By Andrew Cahill
I was not yet to Los Angeles, en route to my term abroad in Australia, when I learned how terrific the Australian people are.
My seatmate on my connecting flight from New York to LA happened to be, of all people, a lady from Brisbane—the city where I would be studying. While I was a little upset that she was not Miranda Kerr, I quickly overcame that to pepper her with questions about the great Down Under.
Throughout our conversation, I jotted down all of the activities and places she suggested I do and see. Our conversation went so well that she left me her address and phone number in case I did not like my homestay mom, which speaks to the welcoming character of the Australian people. Having had that initial interaction with a local, I knew that I was in for an enjoyable experience when I reached my destination.
Upon touching down in Brisbane after a twenty hour flight, a lot was going through my head, foremost the thought of suddenly being nearly 10,000 miles from my home in the bucolic mid-Hudson Valley. Our group of Union and Hobart William Smith students was immediately whisked off to our first field trip at a research station on Stradbroke Island (our program took us all over the Australian state of Queensland, from the outback and onto the Great Barrier Reef). During our orientation there, we were issued the “trademark” Australian wraparound hats, which according to our American professors, “everyone” wears. While there is no debating the intensity of the sun in Australia, particularly in Queensland and even in mid-spring, wearing these hats was the equivalent of hanging a “Tourists!” sign around our necks.
Prior to the trip, we had been briefed that if one wanted to stick out like an American, then wear a baseball cap. Of course, upon further review, I learned that almost ALL Australians wear baseball caps as well! This was the first of several times when I wondered whether I was really in Australia or still in “the States” as our country is referred to by Aussies.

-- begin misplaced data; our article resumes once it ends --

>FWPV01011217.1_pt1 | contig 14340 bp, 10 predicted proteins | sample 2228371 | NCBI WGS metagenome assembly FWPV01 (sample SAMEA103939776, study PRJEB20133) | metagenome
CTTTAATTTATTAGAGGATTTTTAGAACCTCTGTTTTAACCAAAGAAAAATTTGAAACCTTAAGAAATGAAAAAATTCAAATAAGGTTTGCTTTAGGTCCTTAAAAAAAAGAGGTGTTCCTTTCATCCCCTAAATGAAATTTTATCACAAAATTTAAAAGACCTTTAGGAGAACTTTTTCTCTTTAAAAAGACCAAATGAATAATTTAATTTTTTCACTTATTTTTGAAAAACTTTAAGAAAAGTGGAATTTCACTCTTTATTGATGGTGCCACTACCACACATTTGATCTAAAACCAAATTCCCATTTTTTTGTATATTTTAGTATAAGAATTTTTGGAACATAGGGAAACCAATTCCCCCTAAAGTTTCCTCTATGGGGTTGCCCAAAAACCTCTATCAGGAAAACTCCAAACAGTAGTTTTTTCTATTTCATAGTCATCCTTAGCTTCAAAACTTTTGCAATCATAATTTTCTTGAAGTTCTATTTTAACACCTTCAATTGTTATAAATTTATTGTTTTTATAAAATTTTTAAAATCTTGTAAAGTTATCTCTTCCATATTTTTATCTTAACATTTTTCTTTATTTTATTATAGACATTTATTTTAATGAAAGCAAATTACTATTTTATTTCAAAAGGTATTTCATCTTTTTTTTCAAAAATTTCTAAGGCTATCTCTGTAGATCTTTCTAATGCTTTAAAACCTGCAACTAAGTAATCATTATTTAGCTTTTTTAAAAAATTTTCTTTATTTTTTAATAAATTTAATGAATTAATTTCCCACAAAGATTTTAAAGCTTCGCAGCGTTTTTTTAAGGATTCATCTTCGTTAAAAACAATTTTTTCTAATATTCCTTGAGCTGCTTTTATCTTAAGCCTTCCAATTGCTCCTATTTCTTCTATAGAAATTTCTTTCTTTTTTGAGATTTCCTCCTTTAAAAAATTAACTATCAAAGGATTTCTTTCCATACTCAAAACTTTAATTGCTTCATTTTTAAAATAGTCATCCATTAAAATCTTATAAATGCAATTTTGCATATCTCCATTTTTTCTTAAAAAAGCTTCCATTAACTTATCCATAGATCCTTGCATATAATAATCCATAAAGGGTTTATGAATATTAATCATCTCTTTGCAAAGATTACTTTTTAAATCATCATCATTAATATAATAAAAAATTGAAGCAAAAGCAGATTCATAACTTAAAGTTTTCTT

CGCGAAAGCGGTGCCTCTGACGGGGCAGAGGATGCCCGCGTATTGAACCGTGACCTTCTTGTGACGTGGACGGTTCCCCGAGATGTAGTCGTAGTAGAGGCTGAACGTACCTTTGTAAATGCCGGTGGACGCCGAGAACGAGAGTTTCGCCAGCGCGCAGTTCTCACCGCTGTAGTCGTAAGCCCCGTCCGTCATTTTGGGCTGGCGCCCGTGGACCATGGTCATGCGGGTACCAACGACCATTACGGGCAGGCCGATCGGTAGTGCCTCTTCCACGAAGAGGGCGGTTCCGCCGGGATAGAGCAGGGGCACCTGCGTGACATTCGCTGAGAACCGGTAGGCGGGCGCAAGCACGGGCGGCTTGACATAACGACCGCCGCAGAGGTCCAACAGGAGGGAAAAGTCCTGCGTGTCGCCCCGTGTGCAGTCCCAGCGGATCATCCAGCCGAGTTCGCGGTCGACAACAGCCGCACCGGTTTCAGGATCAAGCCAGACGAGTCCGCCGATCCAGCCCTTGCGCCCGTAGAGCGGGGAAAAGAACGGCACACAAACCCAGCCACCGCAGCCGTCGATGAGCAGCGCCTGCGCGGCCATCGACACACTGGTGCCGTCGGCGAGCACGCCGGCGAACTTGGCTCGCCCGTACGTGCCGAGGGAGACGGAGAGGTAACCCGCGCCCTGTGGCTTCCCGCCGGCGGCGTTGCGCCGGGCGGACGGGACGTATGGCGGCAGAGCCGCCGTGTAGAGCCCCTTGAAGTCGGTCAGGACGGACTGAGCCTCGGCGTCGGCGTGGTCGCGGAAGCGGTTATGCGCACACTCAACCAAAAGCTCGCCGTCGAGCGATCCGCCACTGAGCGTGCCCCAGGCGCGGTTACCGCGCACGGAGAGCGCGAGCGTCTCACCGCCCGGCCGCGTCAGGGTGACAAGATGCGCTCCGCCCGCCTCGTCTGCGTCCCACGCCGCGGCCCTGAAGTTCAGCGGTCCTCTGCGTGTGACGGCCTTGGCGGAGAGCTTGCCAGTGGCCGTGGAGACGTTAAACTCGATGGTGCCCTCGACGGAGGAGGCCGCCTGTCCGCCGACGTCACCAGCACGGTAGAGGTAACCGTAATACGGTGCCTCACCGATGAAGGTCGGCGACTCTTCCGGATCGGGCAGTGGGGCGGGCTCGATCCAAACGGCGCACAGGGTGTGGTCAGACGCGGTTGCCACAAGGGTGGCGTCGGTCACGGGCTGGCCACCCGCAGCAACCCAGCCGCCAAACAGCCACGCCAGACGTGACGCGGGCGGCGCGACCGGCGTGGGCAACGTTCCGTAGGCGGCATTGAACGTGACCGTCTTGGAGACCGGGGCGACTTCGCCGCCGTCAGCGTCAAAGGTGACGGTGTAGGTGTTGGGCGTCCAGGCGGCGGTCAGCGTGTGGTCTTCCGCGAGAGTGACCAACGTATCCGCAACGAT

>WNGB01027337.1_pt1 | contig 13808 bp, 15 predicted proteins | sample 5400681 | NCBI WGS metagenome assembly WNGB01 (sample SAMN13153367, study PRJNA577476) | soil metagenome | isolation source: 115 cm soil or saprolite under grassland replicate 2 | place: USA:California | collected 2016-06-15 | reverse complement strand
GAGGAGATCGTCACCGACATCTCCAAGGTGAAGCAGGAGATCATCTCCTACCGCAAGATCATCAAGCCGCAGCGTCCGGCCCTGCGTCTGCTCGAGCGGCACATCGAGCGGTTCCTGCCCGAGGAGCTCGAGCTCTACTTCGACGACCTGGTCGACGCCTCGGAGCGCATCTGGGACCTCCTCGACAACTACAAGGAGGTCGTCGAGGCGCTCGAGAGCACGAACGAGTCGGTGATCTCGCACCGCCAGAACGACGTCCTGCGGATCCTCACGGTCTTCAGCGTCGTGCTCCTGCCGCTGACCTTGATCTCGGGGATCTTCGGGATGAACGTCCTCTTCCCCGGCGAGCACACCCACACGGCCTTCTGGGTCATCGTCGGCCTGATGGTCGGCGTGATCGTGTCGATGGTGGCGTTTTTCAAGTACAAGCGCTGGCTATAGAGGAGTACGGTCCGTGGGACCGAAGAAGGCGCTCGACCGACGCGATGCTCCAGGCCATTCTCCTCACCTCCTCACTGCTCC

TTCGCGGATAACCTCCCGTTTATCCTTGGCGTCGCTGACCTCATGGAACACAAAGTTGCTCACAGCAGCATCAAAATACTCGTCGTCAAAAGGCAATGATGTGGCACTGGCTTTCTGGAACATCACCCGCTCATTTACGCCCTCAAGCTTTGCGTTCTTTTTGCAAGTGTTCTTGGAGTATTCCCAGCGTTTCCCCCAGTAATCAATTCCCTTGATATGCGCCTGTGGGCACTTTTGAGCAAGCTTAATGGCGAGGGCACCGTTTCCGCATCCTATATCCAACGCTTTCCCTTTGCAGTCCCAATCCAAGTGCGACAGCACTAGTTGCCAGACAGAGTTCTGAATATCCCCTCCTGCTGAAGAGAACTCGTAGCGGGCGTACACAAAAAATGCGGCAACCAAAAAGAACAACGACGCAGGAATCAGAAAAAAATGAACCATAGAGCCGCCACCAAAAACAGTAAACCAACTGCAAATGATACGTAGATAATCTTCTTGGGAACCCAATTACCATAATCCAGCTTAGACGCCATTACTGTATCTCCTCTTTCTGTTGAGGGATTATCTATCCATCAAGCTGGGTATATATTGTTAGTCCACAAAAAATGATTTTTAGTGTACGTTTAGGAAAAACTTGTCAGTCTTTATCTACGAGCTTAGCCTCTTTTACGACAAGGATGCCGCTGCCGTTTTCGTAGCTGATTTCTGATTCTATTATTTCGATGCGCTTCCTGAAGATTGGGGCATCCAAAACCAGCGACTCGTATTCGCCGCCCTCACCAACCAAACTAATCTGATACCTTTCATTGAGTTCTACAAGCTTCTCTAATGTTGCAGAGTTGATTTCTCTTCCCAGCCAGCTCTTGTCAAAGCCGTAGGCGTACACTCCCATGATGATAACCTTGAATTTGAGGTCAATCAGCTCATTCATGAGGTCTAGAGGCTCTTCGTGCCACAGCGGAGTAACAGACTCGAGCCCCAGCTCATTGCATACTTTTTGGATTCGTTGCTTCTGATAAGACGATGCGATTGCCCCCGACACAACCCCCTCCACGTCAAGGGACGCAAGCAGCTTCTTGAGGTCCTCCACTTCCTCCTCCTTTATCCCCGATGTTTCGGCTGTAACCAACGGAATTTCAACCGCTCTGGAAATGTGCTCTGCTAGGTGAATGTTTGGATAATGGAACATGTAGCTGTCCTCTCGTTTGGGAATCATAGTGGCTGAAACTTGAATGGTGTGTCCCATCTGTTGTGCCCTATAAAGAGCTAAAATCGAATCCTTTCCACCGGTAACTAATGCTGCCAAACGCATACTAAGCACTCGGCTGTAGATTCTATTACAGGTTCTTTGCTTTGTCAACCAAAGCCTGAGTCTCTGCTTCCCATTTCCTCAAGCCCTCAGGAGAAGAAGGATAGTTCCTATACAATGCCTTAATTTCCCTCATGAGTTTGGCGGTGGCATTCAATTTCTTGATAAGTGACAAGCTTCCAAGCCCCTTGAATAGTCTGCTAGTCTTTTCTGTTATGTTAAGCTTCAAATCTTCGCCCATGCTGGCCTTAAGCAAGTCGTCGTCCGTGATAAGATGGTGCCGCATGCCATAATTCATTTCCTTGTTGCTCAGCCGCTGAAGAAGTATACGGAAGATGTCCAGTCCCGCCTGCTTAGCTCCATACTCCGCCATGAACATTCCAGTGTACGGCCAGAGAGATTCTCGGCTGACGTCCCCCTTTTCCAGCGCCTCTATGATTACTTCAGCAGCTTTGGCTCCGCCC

The two countries have a strikingly similar culture, as Australians are prime consumers of American culture, especially music and television (Aussies love Two and a Half Men for reasons I cannot comprehend). Supermarkets are indistinguishable from their American counterparts (although considerably more expensive), and development in coastal cities like Brisbane follows the American city from suburban to rural pattern.
What was also surprising to me was the large number of Aussies who have visited us (usually Disneyland, Vegas and the Big Apple, in roughly that order). In fact, one of our Australian professors lectured to us about how Australia seeks to emulate American culture.
However, while many of us Yanks enjoy a good alcoholic beverage every now and then, Aussies REALLY enjoy it. Drinking is a distinct feature of Australian life. My biggest wonder is how they can afford it. A six-pack of beer can run close to twenty Australian dollars, which approximately amounts to an equal number of U.S. dollars!
How many of us would soon go broke at those prices? Nonetheless, I made sure to sample as many different beers as possible, becoming a big fan of James Boags. I am not implying that all Australians are alcoholics or have a drinking problem, but they just simply like to drink and have a good time doing it.
With a great selection of beer and a great climate (sans the current but rare destructive flooding) one can’t blame the Australians for having a good time, something they are very good at—particularly my homestay mom. Living with her and meeting and spending time with her family was a once in a lifetime opportunity to observe another culture at ground level.
Although she is approaching fifty years old, she can party with the most social of Union College undergraduates. Obviously she was a lot of fun—albeit a tad crazy—but she took great care to make sure I was enjoying my time in Australia.
I thoroughly enjoyed my experience in Australia and my interaction with Aussie Nation. Australia is a beautiful and welcoming country definitely worth exploring, one that I wish to return to someday.
So grab your mates and head Down Under!